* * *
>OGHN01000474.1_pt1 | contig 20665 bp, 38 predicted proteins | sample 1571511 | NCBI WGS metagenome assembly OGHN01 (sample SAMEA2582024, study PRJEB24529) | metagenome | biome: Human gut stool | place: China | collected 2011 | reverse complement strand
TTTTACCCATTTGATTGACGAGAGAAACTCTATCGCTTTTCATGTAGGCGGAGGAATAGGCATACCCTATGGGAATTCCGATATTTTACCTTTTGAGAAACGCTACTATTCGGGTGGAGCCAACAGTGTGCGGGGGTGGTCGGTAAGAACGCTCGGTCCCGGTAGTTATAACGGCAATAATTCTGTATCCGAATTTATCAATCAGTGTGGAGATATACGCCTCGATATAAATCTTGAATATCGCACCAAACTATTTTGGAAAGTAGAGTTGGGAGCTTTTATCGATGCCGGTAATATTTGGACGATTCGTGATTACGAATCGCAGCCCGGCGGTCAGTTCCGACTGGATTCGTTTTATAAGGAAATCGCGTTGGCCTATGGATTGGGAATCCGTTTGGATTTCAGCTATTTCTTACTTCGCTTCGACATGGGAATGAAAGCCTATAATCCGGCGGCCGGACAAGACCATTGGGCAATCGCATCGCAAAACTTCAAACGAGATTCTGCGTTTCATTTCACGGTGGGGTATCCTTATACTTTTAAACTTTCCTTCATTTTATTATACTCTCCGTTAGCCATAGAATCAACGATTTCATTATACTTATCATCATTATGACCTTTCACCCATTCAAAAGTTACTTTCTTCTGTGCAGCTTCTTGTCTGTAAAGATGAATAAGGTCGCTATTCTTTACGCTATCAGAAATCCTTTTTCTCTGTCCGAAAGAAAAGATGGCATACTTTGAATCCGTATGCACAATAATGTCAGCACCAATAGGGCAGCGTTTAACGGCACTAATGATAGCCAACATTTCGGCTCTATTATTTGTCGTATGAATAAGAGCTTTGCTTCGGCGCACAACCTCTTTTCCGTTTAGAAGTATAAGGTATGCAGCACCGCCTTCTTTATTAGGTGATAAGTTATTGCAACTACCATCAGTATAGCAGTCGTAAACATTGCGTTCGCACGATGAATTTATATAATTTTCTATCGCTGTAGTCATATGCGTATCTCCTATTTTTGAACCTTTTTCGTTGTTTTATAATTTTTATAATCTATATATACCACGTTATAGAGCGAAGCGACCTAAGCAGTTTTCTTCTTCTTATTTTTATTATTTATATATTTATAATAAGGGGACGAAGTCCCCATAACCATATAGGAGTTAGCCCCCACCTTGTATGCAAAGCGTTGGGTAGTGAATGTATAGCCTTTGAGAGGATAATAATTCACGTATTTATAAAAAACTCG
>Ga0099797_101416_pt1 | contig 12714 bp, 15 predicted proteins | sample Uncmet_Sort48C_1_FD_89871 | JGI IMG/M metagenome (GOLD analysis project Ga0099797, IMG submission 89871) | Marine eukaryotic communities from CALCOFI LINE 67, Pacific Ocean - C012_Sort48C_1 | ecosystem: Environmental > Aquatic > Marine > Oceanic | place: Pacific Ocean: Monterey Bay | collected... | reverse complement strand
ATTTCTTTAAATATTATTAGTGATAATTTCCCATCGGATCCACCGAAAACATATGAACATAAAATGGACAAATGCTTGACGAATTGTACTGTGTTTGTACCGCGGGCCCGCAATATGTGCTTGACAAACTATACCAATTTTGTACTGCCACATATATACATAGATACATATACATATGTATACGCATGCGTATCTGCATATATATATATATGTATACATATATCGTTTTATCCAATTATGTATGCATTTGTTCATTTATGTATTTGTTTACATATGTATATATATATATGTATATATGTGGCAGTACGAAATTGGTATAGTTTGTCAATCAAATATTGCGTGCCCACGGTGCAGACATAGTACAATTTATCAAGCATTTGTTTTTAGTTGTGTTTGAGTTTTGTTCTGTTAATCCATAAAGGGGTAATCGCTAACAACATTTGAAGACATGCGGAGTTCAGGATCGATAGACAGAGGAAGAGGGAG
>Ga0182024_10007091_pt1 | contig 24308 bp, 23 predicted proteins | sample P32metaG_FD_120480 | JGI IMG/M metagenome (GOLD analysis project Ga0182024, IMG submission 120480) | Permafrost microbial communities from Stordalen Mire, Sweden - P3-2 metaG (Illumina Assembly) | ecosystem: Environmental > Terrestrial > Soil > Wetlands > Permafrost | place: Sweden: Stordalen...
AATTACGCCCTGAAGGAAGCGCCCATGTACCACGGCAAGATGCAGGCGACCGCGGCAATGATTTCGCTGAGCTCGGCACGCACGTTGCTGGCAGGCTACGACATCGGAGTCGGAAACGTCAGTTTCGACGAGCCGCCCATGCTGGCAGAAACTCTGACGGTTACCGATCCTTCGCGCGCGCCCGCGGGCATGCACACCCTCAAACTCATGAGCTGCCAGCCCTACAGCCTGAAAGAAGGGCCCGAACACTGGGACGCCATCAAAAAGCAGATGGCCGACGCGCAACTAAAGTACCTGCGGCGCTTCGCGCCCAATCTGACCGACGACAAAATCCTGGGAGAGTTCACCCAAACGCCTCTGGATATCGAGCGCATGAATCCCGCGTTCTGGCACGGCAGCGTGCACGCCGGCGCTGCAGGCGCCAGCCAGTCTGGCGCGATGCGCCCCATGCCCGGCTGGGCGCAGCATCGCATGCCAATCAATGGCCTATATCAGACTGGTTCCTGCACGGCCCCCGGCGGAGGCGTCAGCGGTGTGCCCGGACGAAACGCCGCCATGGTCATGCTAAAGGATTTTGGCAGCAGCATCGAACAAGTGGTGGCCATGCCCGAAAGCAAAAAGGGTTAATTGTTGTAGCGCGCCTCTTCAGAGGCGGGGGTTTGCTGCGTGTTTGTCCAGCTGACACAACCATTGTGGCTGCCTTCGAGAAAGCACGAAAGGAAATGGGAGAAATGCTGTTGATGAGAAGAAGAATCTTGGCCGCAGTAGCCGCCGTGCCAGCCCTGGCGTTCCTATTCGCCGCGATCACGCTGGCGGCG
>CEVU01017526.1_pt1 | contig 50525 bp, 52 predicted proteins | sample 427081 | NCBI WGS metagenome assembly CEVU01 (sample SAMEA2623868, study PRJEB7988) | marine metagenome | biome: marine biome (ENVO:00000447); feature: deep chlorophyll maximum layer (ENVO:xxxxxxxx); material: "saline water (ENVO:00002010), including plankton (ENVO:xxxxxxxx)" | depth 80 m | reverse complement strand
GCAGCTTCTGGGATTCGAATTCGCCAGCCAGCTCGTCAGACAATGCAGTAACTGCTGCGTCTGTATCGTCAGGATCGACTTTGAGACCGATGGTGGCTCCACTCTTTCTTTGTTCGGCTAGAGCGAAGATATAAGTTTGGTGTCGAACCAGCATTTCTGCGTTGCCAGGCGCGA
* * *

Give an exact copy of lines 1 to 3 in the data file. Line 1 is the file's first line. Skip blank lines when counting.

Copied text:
>OGHN01000474.1_pt1 | contig 20665 bp, 38 predicted proteins | sample 1571511 | NCBI WGS metagenome assembly OGHN01 (sample SAMEA2582024, study PRJEB24529) | metagenome | biome: Human gut stool | place: China | collected 2011 | reverse complement strand
TTTTACCCATTTGATTGACGAGAGAAACTCTATCGCTTTTCATGTAGGCGGAGGAATAGGCATACCCTATGGGAATTCCGATATTTTACCTTTTGAGAAACGCTACTATTCGGGTGGAGCCAACAGTGTGCGGGGGTGGTCGGTAAGAACGCTCGGTCCCGGTAGTTATAACGGCAATAATTCTGTATCCGAATTTATCAATCAGTGTGGAGATATACGCCTCGATATAAATCTTGAATATCGCACCAAACTATTTTGGAAAGTAGAGTTGGGAGCTTTTATCGATGCCGGTAATATTTGGACGATTCGTGATTACGAATCGCAGCCCGGCGGTCAGTTCCGACTGGATTCGTTTTATAAGGAAATCGCGTTGGCCTATGGATTGGGAATCCGTTTGGATTTCAGCTATTTCTTACTTCGCTTCGACATGGGAATGAAAGCCTATAATCCGGCGGCCGGACAAGACCATTGGGCAATCGCATCGCAAAACTTCAAACGAGATTCTGCGTTTCATTTCACGGTGGGGTATCCTTATACTTTTAAACTTTCCTTCATTTTATTATACTCTCCGTTAGCCATAGAATCAACGATTTCATTATACTTATCATCATTATGACCTTTCACCCATTCAAAAGTTACTTTCTTCTGTGCAGCTTCTTGTCTGTAAAGATGAATAAGGTCGCTATTCTTTACGCTATCAGAAATCCTTTTTCTCTGTCCGAAAGAAAAGATGGCATACTTTGAATCCGTATGCACAATAATGTCAGCACCAATAGGGCAGCGTTTAACGGCACTAATGATAGCCAACATTTCGGCTCTATTATTTGTCGTATGAATAAGAGCTTTGCTTCGGCGCACAACCTCTTTTCCGTTTAGAAGTATAAGGTATGCAGCACCGCCTTCTTTATTAGGTGATAAGTTATTGCAACTACCATCAGTATAGCAGTCGTAAACATTGCGTTCGCACGATGAATTTATATAATTTTCTATCGCTGTAGTCATATGCGTATCTCCTATTTTTGAACCTTTTTCGTTGTTTTATAATTTTTATAATCTATATATACCACGTTATAGAGCGAAGCGACCTAAGCAGTTTTCTTCTTCTTATTTTTATTATTTATATATTTATAATAAGGGGACGAAGTCCCCATAACCATATAGGAGTTAGCCCCCACCTTGTATGCAAAGCGTTGGGTAGTGAATGTATAGCCTTTGAGAGGATAATAATTCACGTATTTATAAAAAACTCG
>Ga0099797_101416_pt1 | contig 12714 bp, 15 predicted proteins | sample Uncmet_Sort48C_1_FD_89871 | JGI IMG/M metagenome (GOLD analysis project Ga0099797, IMG submission 89871) | Marine eukaryotic communities from CALCOFI LINE 67, Pacific Ocean - C012_Sort48C_1 | ecosystem: Environmental > Aquatic > Marine > Oceanic | place: Pacific Ocean: Monterey Bay | collected... | reverse complement strand